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S&W-Smithing Maintenance, Repair, and Enhancement of Smith & Wesson and Other Firearms.


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Old 12-05-2012, 11:33 PM
Elliot Ness Elliot Ness is offline
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Default Question On Reaming Revolver Forcing Cone

Greetings,

Some years ago I purchased a used Smith & Wesson Model 10 heavy barrel, blued, 4" pinned barrel, square butt that is Circa 1967 with the original box. It is in near new condition with little evidence of use or wear. It is identical to my first issue duty weapon in 1974, and has nostalgic value to me. It has zero end shake and locks up as tight as a drum.

Recently, I decided to have it thoroughly cleaned and lubed inside, as well as have an action job done by someone I trust, who was the departmental armorer for my agency, since I plan to carry it for defense when I'm not carrying my Ruger Speed-Six stainless in .38 special. I told a friend who is a retired SWAT member, and he suggested I get the barrel forcing cone reamed, as well as cylinder chambers polished at the same time. I said I did not think this was necessary, as I'm not looking for a tack driver, and since I have never fired the gun, I am not aware of any spitting lead issues or accuracy problems. I said I can always have this done in the future if necessary.

Is it correct to assume that the vast majority of duty revolvers never get forcing cones reamed? I am thinking this should not be done if the gun is accurate and is not spitting lead. I carried a Model 10 heavy barrel and later a Model 64 during my 10 years in patrol. I seriously doubt the barrel forcing cones were reamed after they arrived from the factory. I could be wrong, but I doubt it.

Opinions and knowledge appreciated.
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Old 12-06-2012, 12:32 AM
Moonman Moonman is offline
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Sounds like you're looking for solutions to problems that may not exist.

Shoot the firearm and shoot it some more, see how it shoots and groups.

If you can hit a B-27 target with it from 3-21 feet your defensive firearm is actually ready to go.

Then you can try some point shooting from the waist height.
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Old 12-06-2012, 12:50 AM
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Welcome! I seriously doubt the suggested modifications are needed, and I have never heard of altering the forcing cone in this manner before, ever. Some .22 revolver chambers have difficult extraction of empties, and I have heard of polishing them to help prevent this, but not on a center fire revolver.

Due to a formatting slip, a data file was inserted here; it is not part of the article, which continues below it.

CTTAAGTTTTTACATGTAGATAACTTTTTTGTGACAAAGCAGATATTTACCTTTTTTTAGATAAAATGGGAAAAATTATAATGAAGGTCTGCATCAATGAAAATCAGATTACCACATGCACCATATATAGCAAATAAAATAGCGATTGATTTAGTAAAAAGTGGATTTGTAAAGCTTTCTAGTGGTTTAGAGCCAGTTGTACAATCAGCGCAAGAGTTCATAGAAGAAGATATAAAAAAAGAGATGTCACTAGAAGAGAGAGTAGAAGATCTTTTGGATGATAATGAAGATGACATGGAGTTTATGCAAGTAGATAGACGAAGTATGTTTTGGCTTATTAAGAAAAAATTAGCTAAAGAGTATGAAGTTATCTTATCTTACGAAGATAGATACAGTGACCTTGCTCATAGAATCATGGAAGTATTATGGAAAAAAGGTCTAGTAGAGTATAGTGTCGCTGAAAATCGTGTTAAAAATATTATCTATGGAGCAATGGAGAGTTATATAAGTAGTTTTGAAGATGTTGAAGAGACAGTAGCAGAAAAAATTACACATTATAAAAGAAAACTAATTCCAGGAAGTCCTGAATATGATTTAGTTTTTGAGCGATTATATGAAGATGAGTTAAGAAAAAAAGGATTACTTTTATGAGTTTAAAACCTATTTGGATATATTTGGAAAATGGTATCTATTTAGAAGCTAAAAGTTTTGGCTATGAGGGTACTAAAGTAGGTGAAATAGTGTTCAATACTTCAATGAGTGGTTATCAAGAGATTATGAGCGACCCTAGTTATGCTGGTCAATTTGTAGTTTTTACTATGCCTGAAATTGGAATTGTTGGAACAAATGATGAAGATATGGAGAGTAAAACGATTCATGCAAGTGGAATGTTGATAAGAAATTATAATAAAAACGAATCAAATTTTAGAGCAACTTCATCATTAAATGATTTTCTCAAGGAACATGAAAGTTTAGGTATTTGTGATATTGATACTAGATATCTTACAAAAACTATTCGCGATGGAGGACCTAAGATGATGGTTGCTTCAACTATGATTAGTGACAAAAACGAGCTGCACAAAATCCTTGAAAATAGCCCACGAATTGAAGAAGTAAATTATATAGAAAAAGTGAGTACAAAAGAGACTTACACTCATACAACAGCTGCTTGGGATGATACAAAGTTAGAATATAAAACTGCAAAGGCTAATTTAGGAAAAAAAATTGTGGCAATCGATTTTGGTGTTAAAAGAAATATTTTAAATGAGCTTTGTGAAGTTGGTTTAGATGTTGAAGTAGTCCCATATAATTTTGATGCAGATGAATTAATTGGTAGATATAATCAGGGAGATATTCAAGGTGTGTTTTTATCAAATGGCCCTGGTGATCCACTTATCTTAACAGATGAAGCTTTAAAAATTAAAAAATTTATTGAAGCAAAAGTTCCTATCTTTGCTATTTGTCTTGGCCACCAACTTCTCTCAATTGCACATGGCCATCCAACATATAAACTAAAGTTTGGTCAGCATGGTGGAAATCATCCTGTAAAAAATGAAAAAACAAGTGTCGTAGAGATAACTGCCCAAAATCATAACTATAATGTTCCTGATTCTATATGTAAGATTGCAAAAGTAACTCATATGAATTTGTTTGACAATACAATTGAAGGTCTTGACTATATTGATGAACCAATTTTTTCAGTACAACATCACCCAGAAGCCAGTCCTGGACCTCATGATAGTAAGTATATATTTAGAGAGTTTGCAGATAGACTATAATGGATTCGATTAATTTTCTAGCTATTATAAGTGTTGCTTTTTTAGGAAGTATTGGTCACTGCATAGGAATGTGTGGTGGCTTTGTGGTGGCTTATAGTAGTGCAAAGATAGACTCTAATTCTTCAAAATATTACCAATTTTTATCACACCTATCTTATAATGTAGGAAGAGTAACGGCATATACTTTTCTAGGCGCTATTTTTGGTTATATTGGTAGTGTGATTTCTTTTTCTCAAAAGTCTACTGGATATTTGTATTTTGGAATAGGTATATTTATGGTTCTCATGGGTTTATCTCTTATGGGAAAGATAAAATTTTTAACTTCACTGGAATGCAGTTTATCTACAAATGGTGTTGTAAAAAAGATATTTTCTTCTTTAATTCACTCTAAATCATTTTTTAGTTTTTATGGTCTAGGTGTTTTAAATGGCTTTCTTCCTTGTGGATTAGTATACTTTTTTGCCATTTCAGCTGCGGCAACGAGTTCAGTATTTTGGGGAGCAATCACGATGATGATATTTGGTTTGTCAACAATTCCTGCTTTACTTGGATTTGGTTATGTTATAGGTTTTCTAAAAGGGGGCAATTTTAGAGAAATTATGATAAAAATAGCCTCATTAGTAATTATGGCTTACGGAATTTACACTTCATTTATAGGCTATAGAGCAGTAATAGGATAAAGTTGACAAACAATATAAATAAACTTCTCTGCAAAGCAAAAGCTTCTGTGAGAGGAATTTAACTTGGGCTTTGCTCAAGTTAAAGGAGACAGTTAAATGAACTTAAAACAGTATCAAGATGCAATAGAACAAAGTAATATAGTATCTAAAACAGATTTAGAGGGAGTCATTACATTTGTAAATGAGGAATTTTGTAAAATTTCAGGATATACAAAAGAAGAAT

Enjoy your model 10, it sounds as though you've earned it!
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Old 12-06-2012, 07:46 PM
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Default Forcing cones,

some have heavy striations and need cleaning up. The problem comes up when the forcing cone is already oversized. The only real way to correct the problem is to set the barrel back and clean up and polish the forcing cone. A good gunsmith job.

If the forcing cone is slightly undersized, (gauges from Brownells) it can be carefully cleaned up and polished. Tools from Brownells.
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Old 12-06-2012, 08:01 PM
jepp2 jepp2 is offline
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What type bullets do you intend to shoot the most thru it?

If you are shooting jacketed through it, probably the stock angle is best.

If you are shooting lead through it, re cutting the FC might be justified.
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Old 12-06-2012, 08:33 PM
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Shoot it before doing any major metal work....I do not think that this is a needed modification however.

Randy
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Old 12-07-2012, 09:05 PM
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Quote:
If you are shooting lead through it, re cutting the FC might be justified.
Recutting the forcing cone to 11 degrees is was a common and worthwhile modification to revolvers which shoot a heavy diet of cast bullets. It is not an expensive procedure. However, for a gun which is carried and shot with a limited number of cast bullet reloads, it would seem unnecessary. If you have no issues with ejection of empty cases, polishing the charge holes would seem an exercise in futility & wasted $'s. Chamfering the charge holes to facilitate quicker reloads in a carry gun is a different issue entirely.

Bruce
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Old 12-09-2012, 11:07 PM
Bat Guano Bat Guano is offline
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Nothing you have said suggests that it is "broke". The only problems I have ever run into with forcing cones are severe erosion from .357/125s or people "improving" them.

Unless the gun starts spitting or leads a lot in that area--shoot it and enjoy it.
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Old 12-10-2012, 11:23 AM
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I have owned a few Colt SAA's that I reamed the forcing cone out to 11 degrees - - - - truth be told I did not really notice any difference. I was shooting hard cast lead and if that's what you are shooting I would not bother. Soft swagged bullets might be another story.

Chief38
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